Alexandra Exter: Decorative Compositions Boxed Notecard Assortment
Twenty assorted 5 x 7 in. blank notecards (5 each of 4 designs) with envelopes in a decorative box.
Printed on recycled paper.
Published with Cooper Hewitt, Smithsonian Design Museum
When Alexandra Exter designed costumes for the silent 1924 Soviet sci-fi film Aelita, a tale of interplanetary love and Martian popular revolution, her designs were not out of place with the constructivist paintings she was already known for. Exter (Russian, 1882–1949) fashioned costumes evocative of the bizarre circumstances in the film, working with aluminum, glass, and other uncommon materials to create stark, sharply geometric fashions that are still referenced today.
By then, Exter had already made the frequent trips to Paris that helped bring cubist and futurist influences to her painting. She had opened a studio in Kiev that, for a short time, became core to the city’s avant-garde scene. And she had endured civil war, with many of her paintings lost to fire—effectively reducing the role of painting in her legacy.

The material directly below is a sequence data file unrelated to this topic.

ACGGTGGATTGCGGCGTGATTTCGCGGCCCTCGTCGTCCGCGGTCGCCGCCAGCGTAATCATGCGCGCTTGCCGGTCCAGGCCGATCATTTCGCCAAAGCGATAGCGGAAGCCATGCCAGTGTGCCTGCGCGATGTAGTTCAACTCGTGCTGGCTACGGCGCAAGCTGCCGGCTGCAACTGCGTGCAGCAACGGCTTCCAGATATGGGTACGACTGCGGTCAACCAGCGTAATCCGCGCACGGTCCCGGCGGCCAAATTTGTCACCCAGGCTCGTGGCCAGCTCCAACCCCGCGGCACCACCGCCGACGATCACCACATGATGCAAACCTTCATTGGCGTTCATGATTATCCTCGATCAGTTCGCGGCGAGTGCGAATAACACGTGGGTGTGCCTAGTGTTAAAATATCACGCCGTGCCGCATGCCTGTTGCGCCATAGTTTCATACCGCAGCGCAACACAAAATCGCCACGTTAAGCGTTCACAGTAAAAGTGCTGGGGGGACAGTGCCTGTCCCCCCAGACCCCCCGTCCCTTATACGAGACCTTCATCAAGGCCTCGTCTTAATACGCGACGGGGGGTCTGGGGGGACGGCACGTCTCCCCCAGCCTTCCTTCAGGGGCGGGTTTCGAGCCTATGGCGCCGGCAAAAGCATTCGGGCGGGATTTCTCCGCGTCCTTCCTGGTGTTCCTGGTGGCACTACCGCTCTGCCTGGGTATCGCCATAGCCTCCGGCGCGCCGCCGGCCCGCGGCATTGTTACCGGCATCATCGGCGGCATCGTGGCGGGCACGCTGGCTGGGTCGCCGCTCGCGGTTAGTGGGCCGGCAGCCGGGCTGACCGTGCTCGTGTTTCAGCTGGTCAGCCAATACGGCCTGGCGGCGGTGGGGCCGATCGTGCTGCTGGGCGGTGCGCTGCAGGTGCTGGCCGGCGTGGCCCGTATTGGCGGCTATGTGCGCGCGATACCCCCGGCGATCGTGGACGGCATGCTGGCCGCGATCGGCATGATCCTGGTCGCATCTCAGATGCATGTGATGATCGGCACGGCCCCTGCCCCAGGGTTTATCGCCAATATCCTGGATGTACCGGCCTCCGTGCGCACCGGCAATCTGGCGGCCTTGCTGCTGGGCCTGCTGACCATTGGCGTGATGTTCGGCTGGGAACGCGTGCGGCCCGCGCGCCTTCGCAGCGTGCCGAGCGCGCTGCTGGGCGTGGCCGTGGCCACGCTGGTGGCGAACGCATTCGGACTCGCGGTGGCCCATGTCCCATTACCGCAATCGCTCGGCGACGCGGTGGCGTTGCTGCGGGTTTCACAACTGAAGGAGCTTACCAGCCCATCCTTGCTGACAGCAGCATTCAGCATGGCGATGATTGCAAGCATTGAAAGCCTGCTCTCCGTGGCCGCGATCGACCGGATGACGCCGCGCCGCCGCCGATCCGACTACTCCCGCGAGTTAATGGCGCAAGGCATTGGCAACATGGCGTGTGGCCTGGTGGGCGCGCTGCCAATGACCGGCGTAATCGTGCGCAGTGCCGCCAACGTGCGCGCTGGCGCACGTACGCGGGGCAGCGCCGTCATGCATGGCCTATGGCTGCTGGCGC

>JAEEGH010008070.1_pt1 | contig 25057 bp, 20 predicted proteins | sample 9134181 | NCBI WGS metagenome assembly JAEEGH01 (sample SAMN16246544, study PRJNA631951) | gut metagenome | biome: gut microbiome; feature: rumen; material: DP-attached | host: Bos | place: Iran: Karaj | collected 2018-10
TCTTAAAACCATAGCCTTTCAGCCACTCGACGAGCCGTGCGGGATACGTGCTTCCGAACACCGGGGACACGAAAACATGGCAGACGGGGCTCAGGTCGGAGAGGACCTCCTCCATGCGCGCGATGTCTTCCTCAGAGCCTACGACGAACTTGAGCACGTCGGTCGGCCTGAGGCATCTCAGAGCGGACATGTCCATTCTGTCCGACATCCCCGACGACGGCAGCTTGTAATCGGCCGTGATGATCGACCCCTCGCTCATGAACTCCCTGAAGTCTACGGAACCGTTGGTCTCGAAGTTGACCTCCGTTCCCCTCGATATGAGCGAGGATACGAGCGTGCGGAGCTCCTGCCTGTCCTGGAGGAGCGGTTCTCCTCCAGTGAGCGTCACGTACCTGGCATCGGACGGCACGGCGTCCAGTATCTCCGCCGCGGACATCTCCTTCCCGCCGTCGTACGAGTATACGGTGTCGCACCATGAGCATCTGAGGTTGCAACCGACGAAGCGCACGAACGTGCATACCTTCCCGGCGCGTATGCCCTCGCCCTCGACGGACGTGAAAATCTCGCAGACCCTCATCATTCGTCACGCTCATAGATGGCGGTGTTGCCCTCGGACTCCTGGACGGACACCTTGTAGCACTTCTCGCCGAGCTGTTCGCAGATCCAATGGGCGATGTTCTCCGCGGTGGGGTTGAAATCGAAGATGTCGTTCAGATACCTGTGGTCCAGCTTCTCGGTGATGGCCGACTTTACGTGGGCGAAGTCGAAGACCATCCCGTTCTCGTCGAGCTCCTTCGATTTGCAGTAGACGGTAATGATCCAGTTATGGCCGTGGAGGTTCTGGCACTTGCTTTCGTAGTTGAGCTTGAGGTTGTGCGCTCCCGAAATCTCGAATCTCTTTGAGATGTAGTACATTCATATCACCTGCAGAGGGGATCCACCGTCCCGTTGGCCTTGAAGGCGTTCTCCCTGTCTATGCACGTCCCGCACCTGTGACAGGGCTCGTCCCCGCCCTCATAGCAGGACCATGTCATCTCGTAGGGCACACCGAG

In 1924, the same year as Aelita’s release, Exter finally fled to Paris, where she continued her work in designs for the stage. Her work turned more toward the figural, and through the 1930s she produced lesser-known works in book design and illustration. Exter’s decorative compositions in this boxed notecard set come from this period.
Contains five each of the following notecards:
Decorative Composition with Female Figure in River Landscape, 1930s
Decorative Composition with Standing Female in Landscape with Fountains, c. 1936
Decorative Composition with Nude in Fountain Landscape, c. 1936
Decorative Composition with Fountain in a Landscape, c. 1936